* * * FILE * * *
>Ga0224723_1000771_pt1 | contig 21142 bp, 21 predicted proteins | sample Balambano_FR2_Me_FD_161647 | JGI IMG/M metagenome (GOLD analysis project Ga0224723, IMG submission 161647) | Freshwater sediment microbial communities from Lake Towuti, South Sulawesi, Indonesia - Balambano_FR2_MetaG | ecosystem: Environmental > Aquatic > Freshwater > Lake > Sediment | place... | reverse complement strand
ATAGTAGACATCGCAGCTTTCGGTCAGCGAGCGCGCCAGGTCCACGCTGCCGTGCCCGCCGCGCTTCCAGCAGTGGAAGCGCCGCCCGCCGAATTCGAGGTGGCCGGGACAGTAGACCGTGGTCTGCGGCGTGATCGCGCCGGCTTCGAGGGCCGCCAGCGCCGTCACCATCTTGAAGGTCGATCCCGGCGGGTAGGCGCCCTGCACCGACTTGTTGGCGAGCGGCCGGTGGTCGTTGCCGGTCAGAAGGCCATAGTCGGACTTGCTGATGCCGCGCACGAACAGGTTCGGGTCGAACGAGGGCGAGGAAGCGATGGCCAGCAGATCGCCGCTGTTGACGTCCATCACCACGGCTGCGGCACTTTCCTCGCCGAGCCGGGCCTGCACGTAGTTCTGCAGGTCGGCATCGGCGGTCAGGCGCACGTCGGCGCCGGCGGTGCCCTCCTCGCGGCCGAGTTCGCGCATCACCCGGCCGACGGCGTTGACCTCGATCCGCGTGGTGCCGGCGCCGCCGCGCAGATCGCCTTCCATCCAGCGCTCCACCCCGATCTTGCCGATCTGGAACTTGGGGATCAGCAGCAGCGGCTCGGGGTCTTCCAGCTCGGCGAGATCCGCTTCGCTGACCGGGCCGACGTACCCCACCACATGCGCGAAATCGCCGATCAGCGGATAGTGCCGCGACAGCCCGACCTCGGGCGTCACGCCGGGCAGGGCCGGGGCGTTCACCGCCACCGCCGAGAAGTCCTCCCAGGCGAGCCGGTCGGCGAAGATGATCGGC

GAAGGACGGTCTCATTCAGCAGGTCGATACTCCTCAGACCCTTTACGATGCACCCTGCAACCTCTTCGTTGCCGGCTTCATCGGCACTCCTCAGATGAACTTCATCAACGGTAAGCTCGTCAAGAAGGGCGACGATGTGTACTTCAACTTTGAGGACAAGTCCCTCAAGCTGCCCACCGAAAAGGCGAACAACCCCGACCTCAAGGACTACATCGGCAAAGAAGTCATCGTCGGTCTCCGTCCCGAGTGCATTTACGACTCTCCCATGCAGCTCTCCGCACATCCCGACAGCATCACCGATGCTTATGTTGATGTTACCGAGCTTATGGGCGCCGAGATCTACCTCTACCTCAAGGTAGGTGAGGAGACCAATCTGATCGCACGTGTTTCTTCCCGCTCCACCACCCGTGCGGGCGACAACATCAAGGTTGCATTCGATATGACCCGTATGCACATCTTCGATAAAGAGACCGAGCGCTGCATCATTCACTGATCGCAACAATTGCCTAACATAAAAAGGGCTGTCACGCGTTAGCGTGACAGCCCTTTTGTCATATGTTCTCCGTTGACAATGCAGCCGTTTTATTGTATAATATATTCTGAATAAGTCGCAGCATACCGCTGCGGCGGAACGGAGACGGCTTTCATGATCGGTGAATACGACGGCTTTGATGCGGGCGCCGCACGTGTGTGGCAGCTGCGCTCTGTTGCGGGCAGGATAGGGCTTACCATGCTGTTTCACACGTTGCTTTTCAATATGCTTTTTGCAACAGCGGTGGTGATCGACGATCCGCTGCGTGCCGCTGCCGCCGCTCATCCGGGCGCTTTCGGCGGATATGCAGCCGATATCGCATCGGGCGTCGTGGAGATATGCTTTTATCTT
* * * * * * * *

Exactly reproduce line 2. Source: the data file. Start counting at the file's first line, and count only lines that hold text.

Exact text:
ATAGTAGACATCGCAGCTTTCGGTCAGCGAGCGCGCCAGGTCCACGCTGCCGTGCCCGCCGCGCTTCCAGCAGTGGAAGCGCCGCCCGCCGAATTCGAGGTGGCCGGGACAGTAGACCGTGGTCTGCGGCGTGATCGCGCCGGCTTCGAGGGCCGCCAGCGCCGTCACCATCTTGAAGGTCGATCCCGGCGGGTAGGCGCCCTGCACCGACTTGTTGGCGAGCGGCCGGTGGTCGTTGCCGGTCAGAAGGCCATAGTCGGACTTGCTGATGCCGCGCACGAACAGGTTCGGGTCGAACGAGGGCGAGGAAGCGATGGCCAGCAGATCGCCGCTGTTGACGTCCATCACCACGGCTGCGGCACTTTCCTCGCCGAGCCGGGCCTGCACGTAGTTCTGCAGGTCGGCATCGGCGGTCAGGCGCACGTCGGCGCCGGCGGTGCCCTCCTCGCGGCCGAGTTCGCGCATCACCCGGCCGACGGCGTTGACCTCGATCCGCGTGGTGCCGGCGCCGCCGCGCAGATCGCCTTCCATCCAGCGCTCCACCCCGATCTTGCCGATCTGGAACTTGGGGATCAGCAGCAGCGGCTCGGGGTCTTCCAGCTCGGCGAGATCCGCTTCGCTGACCGGGCCGACGTACCCCACCACATGCGCGAAATCGCCGATCAGCGGATAGTGCCGCGACAGCCCGACCTCGGGCGTCACGCCGGGCAGGGCCGGGGCGTTCACCGCCACCGCCGAGAAGTCCTCCCAGGCGAGCCGGTCGGCGAAGATGATCGGC